Be warned, this is a short post.
Janet Yellen and the Fed surprised markets this week by actually doing what they said they would do. Shocking!
If you could not tell from the tone of my first sentence, I was not in the least bit shocked, and had shorted some EURUSD. What I was not expecting, however, was that despite the Fed’s hawkish surprise, the dollar barely budged.
The lack of a dollar move is especially concerning when we consider the context of the move. So far this year the DXY has fallen over 11% against the backdrop of consistent Fed tightening.
Meanwhile speculators haven’t been this short the dollar in over 4 years.
The lack of a dollar rally at this juncture given spec positioning and the dollar’s dramatic fall is a bit concerning here for those of us who were trying to catch a bottom in this dollar rout (guilty). Now it’s only been a few days since the Fed indicated its hawkish intentions, but if you were to ask me right now, I’d be leaning towards a continued breakdown in the dollar.
What’s interesting about this continuation of the dollar’s fall is the threat it poses to the low volatility regime we find ourselves in. Large moves in any direction for any major asset class is bound to cause ripples even if the move is initially seen to be as a positive.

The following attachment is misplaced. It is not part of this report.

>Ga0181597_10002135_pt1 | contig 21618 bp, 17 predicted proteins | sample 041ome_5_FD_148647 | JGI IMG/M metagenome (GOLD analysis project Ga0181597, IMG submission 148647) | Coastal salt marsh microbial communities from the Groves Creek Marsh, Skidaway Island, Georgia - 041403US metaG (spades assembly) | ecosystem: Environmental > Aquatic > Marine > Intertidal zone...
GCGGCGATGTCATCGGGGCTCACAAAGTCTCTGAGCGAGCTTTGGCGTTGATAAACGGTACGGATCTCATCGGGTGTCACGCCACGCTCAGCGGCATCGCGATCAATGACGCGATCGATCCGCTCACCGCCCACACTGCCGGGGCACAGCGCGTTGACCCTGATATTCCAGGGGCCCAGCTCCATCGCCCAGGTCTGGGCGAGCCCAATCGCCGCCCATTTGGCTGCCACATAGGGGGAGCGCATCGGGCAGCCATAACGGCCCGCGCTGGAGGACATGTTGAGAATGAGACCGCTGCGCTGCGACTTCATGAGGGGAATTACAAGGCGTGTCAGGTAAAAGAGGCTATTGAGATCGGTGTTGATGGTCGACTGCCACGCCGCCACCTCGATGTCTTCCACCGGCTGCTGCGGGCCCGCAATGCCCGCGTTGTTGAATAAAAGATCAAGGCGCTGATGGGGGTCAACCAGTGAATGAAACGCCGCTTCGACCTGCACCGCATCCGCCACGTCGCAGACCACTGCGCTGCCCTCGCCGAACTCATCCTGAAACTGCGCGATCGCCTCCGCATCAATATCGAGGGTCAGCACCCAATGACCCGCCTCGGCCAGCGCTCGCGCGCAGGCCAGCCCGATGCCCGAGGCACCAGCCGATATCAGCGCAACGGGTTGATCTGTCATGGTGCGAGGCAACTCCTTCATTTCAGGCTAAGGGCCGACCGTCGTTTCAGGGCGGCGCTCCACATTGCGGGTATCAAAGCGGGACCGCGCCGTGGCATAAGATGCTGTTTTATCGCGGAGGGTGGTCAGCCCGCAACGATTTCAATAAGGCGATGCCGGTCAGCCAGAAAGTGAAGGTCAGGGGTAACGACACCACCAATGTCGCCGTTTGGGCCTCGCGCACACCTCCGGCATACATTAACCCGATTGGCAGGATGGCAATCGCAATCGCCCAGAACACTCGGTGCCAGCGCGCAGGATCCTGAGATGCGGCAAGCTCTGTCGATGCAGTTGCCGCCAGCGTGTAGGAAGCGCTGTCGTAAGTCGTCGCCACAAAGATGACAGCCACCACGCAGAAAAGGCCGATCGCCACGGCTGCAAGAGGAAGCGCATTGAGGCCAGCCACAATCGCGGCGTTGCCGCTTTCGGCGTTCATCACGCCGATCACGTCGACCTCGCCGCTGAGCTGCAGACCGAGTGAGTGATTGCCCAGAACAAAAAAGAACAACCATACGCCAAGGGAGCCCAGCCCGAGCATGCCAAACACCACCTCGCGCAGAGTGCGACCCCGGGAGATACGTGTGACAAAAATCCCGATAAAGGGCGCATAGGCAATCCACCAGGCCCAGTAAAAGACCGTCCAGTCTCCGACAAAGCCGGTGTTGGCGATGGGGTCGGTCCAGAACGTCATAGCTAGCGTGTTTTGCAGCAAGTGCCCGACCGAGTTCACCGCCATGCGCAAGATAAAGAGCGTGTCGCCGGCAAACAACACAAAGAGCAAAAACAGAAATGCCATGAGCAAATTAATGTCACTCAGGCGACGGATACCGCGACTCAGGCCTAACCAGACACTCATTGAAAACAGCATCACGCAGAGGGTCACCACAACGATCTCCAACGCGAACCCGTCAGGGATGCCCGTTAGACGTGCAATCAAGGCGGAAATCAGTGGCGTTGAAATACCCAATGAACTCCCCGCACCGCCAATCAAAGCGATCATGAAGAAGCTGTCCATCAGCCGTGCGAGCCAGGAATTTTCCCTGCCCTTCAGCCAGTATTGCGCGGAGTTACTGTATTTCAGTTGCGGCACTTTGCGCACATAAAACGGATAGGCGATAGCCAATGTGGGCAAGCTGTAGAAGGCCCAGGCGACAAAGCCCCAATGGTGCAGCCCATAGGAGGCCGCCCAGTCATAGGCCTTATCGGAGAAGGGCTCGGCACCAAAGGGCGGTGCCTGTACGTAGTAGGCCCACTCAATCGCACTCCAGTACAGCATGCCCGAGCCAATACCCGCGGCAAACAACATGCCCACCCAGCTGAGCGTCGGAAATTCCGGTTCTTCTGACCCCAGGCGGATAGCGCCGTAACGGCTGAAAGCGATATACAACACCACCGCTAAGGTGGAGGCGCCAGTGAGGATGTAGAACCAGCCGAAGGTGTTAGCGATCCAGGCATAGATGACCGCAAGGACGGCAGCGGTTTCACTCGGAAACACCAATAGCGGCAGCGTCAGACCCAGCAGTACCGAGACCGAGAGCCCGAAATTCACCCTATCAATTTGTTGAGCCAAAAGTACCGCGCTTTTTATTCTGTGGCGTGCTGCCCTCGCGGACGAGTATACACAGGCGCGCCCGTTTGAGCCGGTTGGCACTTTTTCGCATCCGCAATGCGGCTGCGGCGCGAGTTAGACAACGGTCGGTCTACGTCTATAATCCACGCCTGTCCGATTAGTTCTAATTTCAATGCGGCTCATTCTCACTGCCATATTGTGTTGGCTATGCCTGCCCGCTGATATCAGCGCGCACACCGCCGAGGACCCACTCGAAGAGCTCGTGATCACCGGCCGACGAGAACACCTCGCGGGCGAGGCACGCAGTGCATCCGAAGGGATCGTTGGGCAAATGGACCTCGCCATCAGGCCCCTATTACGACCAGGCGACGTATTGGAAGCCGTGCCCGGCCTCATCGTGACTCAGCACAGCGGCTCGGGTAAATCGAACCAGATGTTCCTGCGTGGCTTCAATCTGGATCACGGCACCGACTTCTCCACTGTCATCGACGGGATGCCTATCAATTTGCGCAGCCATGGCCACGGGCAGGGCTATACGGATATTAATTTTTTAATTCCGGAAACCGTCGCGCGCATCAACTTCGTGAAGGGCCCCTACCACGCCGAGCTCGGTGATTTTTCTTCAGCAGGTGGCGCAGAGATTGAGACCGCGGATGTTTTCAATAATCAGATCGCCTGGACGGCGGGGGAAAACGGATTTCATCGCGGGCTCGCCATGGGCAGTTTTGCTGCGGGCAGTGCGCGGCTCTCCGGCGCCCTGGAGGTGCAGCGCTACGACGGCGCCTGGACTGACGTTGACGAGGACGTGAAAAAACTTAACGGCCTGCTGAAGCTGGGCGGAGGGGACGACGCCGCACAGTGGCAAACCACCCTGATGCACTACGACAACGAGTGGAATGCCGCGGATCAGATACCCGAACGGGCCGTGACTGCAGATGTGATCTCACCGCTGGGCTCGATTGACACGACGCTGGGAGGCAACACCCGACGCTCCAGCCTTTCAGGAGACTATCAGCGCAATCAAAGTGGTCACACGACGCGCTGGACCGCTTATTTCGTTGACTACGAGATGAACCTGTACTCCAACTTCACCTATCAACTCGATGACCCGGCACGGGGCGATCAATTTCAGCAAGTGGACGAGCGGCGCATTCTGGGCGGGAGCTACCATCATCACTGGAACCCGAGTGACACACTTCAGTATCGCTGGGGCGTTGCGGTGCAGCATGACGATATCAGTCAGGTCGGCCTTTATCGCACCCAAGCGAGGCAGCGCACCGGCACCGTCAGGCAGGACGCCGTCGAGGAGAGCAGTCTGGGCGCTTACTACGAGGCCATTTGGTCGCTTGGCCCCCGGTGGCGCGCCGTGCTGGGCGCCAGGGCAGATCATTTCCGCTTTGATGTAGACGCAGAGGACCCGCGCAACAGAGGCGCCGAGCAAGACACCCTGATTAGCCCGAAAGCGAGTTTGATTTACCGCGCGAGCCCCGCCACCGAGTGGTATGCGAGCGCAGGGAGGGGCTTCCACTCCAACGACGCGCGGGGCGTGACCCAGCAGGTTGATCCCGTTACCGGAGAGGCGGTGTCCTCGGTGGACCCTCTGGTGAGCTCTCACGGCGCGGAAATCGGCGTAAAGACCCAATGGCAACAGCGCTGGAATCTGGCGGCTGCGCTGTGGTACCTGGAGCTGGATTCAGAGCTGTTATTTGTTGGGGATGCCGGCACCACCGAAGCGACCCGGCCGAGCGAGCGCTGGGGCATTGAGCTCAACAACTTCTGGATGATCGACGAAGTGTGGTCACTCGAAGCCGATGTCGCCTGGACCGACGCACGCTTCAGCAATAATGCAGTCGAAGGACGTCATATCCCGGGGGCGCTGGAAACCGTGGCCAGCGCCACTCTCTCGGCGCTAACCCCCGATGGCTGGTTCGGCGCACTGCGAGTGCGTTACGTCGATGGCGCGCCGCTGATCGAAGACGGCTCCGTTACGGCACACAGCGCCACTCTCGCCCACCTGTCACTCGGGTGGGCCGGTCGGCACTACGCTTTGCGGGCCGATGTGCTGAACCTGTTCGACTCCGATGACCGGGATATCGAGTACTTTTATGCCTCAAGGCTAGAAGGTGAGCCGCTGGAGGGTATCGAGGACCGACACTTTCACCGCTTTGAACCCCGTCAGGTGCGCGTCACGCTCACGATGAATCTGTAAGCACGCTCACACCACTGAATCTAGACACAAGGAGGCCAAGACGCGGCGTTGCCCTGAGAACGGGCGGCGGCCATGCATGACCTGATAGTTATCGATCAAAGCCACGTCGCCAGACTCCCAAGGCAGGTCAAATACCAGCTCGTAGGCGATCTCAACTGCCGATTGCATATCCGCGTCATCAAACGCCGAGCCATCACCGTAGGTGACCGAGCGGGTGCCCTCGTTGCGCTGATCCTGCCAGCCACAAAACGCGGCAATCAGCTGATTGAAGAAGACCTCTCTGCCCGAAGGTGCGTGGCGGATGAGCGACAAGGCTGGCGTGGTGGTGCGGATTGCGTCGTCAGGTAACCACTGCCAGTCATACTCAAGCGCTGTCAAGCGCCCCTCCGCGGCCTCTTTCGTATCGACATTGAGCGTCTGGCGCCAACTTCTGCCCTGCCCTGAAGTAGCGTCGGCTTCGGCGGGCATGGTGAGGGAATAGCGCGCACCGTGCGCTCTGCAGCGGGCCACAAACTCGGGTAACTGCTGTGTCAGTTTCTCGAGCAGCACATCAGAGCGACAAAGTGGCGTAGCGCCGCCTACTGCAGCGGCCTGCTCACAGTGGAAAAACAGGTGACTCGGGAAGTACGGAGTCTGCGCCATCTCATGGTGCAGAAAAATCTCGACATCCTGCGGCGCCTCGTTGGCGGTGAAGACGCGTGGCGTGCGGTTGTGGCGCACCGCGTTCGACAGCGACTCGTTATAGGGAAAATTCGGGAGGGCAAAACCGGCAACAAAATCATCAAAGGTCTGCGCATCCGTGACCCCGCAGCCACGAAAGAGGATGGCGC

The issue here is that the ECB and the BOJ have kept rates so low for so long that the savers in their respective countries have been forced into incredibly dumb trades. For example, being long USDs and long USTs…
Read that number again, and then read it again. European investors bought almost $600B of US debt last year. Perhaps these foreigners are the real speculative position we should worry about. The dollar has fallen 15% against the euro this year alone. At what point does the fall in the dollar become too painful? How many years of income must these foreigners lose to currency effects before they start to hit the sell button?
DISCLAIMER: This blog is the diary of a twenty something millennial who has never stepped foot inside a wall street bank. He has not taken an economic or business course since high school (which he is immensely proud of) and has been long gold since 2012 (which he is not so proud of). In short his opinions and experiences make him uniquely unqualified to give advice. This blog post is NOT advice to buy or sell securities. He may have positions in the aforementioned trades/securities. He may change his opinion the instant the post is published. In short, this blog post is pure fiction based loosely in the reality of the ever shifting narrative of the markets. These posts are meant for enjoyment and self reflection and nothing else. So ENJOY and REFLECT!